Radiating a powerful message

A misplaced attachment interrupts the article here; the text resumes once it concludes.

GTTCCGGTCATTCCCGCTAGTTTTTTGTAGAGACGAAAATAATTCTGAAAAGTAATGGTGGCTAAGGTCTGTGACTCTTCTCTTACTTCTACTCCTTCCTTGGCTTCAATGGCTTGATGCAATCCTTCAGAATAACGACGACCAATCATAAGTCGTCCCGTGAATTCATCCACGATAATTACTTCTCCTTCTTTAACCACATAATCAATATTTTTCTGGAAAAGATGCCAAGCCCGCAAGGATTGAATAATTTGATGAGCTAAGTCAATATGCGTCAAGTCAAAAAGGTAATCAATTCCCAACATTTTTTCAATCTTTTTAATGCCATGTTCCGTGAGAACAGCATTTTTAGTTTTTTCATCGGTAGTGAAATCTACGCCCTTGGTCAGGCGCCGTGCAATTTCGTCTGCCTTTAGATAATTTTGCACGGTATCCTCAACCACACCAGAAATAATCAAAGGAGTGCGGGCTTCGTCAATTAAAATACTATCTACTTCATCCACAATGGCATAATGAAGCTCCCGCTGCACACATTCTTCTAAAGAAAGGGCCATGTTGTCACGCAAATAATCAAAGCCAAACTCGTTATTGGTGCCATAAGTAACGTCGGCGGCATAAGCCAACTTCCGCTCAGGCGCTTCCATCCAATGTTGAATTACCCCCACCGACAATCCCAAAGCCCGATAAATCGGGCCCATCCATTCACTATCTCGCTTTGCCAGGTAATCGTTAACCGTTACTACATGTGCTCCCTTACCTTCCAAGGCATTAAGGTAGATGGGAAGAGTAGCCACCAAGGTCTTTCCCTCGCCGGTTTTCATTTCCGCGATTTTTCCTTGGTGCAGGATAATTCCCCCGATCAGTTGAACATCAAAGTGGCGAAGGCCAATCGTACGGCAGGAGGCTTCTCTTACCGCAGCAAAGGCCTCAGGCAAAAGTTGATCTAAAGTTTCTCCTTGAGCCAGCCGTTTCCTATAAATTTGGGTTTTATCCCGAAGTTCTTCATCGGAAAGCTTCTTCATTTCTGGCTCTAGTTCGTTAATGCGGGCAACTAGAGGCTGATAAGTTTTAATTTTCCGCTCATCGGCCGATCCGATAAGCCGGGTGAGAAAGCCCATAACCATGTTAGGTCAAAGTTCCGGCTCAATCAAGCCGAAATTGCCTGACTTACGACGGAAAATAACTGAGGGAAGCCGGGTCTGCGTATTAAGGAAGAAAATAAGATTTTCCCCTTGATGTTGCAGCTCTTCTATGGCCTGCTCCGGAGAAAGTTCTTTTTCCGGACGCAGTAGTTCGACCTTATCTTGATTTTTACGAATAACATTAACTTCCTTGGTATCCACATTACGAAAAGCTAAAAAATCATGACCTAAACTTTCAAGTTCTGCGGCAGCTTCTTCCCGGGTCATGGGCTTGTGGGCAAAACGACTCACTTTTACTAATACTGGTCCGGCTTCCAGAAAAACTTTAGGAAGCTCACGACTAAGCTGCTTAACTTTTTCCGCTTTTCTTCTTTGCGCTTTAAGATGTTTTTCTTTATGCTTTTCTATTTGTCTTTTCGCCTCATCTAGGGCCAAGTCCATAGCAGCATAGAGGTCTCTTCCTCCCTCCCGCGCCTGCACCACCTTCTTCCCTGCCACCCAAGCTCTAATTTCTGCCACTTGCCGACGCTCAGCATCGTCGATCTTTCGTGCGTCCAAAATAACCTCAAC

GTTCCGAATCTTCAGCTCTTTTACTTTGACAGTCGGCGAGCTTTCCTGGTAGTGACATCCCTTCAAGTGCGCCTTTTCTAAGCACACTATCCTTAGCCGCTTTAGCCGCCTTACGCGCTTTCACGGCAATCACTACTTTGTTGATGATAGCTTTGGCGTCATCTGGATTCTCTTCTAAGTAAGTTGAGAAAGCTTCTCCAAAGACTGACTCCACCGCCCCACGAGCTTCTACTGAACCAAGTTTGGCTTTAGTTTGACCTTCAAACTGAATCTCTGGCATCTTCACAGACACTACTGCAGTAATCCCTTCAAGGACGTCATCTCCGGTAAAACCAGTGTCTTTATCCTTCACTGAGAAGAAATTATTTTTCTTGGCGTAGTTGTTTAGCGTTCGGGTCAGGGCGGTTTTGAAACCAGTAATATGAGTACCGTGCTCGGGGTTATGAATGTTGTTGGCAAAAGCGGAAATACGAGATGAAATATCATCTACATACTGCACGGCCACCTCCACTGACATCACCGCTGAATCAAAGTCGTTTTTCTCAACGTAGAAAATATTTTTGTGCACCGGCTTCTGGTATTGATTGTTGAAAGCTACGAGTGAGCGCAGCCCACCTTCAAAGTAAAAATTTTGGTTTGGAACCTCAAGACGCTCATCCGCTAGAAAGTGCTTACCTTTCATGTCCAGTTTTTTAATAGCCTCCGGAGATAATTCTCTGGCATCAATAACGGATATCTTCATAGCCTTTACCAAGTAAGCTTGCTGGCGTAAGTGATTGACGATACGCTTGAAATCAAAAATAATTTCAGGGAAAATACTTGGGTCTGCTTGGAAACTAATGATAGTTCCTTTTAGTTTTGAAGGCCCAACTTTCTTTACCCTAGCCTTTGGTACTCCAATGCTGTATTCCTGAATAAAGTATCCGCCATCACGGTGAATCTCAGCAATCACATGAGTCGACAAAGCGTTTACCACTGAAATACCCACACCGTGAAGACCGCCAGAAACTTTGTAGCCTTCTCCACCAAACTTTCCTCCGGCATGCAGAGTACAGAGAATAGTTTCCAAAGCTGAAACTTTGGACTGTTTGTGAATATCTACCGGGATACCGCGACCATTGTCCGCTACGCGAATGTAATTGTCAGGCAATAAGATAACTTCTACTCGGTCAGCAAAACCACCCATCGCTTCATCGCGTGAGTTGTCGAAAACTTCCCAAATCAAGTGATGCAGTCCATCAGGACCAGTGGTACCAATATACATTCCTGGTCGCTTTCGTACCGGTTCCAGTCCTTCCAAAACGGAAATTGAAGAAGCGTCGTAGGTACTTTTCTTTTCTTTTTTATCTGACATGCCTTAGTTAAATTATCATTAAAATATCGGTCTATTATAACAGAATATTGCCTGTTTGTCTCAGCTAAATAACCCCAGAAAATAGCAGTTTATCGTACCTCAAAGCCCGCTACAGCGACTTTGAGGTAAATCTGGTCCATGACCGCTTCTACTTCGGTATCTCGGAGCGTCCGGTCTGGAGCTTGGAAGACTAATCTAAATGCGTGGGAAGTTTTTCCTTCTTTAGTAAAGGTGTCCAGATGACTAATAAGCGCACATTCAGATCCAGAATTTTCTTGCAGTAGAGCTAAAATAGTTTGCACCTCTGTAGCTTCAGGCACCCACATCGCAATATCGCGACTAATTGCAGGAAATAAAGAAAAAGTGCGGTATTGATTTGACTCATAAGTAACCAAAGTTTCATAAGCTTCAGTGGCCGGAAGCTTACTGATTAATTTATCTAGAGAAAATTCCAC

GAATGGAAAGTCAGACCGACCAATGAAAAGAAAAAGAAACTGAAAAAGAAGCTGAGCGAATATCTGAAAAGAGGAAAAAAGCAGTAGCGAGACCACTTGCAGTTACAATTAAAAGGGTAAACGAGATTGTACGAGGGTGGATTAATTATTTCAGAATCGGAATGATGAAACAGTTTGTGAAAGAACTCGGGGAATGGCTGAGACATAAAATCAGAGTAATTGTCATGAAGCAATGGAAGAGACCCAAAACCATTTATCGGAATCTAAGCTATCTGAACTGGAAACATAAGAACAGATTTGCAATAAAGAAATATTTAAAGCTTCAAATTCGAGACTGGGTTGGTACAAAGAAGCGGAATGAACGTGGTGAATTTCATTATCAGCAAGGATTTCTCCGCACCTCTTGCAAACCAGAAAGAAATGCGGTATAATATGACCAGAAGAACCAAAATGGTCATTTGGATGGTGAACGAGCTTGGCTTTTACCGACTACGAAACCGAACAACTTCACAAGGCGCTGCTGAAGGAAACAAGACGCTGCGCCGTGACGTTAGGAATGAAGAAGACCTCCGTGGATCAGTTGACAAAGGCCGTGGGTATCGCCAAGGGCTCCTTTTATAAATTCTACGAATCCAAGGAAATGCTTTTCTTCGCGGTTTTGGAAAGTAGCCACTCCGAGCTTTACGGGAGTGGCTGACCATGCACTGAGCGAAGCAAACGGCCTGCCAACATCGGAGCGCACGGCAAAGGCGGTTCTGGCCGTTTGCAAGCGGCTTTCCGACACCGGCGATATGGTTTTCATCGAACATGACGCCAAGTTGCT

On April 25, BJP national president Amit Shah started his fifteen days ‘vistarak’ sojourn from the non-descript but historic Naxalbari village in north Bengal. Shah declared that he was one among 3 lakh 68 thousand workers who have pledged to dedicate 15 full days for the party. There were two powerful symbolisms in Shah’s action and in his choice of place. The importance of his action as a vistarak – one endowed with the responsibility of spreading the ideals, ideology, and the reach of the party – in selecting West Bengal and that too Naxalbari, struck a chord with the perceptive ones among the observers and especially the Bengali psyche, which has for decades, been scarred by the memories of Naxalbari and its violent, bloody, and destructive aftermath. Read This – Say no to plastics! That the national president of the largest political party and the ruling party of the country chose Naxalbari, and decided to go there as a foot-soldier with the party’s message of hope, of succour, and of positive development is a deeply symbolic act that is bound to soon activate and propel the Bengali mind – or at least an avant-garde section in it. Read This – Reinvent India’s trade pattern It was also interesting to see the booth, the district, the state and the national president of the party all gathered on one stage at Naxalbari and then at Bhowanipore in south Kolkata, it radiated a powerful political message that BJP under Shah is indeed a party which is constantly renewing itself, is reaching out, shunned mindless hierarchies and is bound by the chord of a deep ideological commitment. This clearly indicates that the party was already restructuring itself, reworking its power bases, widening its foundation and re-organising itself from the grassroots, from the very roots that have sustained it and lent it momentum and dynamism. Sceptics who keep referring to BJP’s challenge as being that of re-organising itself, of accommodating various regions and voices are basically missing out on or have not understood the process and movement of change in the BJP that Shah has already initiated in this respect. The only difference this time round is that the change is being structured and engineered from the roots upward, it is not cosmetic, it is not superficial, it is not perfunctory but is in line with Shah’s style of functioning – thorough, all-encompassing, transformative and with a focus on the minutiae, on the details and on the basic blocks. This requires stamina and Shah’s politics is all about stamina, determination, and perseverance. The symbolism of Naxalbari is a profound one. Shah’s message from this, once ground zero of a terror ideology that still haunts and oppresses people across India, was that of development, “I have come here in Naxalbari”, he said, “with the message and with the determination of countering the politics of violence with that of development, of positivity and of hope, the ideology of violence can only be countered with the politics of development and of inclusiveness.” Except for some iron-headed political commentators who missed it or failed to comprehend it, the symbolism swirled, after five decades of the origination of the one of the most violent political ideologies in Independent India, one saw the national president of the leading party, trudge to the spot that gave birth to that ideology and declare a refreshingly new ideal and goal for a “New India.” The message was a clear one and was meant for all those who believed and practised the politics of violence, of retribution, of exploitation and of degeneration. Shah’s articulation during the trip was a clear and unequivocal one, it was that the movement to reclaim Bengal can only come from the grassroots, it has to begin and build up from the booth, from the workers, from the marginalised and the exploited, it is they who must pine and yearn for change, it is they who, having suffered neglect and political exploitation have to feel the unsettling desire for change. Shah’s tour of Bengal has ignited that unsettling desire for change in many. Shah’s riveting call of ‘Ebar Bangla’ – now Bengal – is a galvanising one, much more powerful, earthy, and captivating than the cry of ‘poriborton’. It is a battle cry as well as a cry of hope – hope because, as he argues, it is now Bengal’s turn to join the national mainstream in the march for development and not be left behind anymore. “The chariot of ‘New India’ is on the march, why should Bengal be left behind”, he asks. He attacked the politics of “self-alienation” that has been Bengal’s political bane for the last four decades. When did a national president of a national party walked the small gullies and bylanes of Kolkata last? Seeing Shah plod through the winding lane of Bhowanipore’s slums and establish contact with his booth workers – having started as a booth-worker himself, Shah has never forgotten those starting blocks – one realised how the political approach in the party was being decisively altered. Addressing a gathering of eminent citizens at the historic Mahajati Sadan in the evening of April 26, Shah spoke of how parties that have no internal democracy, are dynasty- and individual-centric and bereft of ideological direction, can never work for development in a democratic setup.Shah’s call of ‘Ebar Bangla’ has sounded the bugle for reclaiming Bengal.

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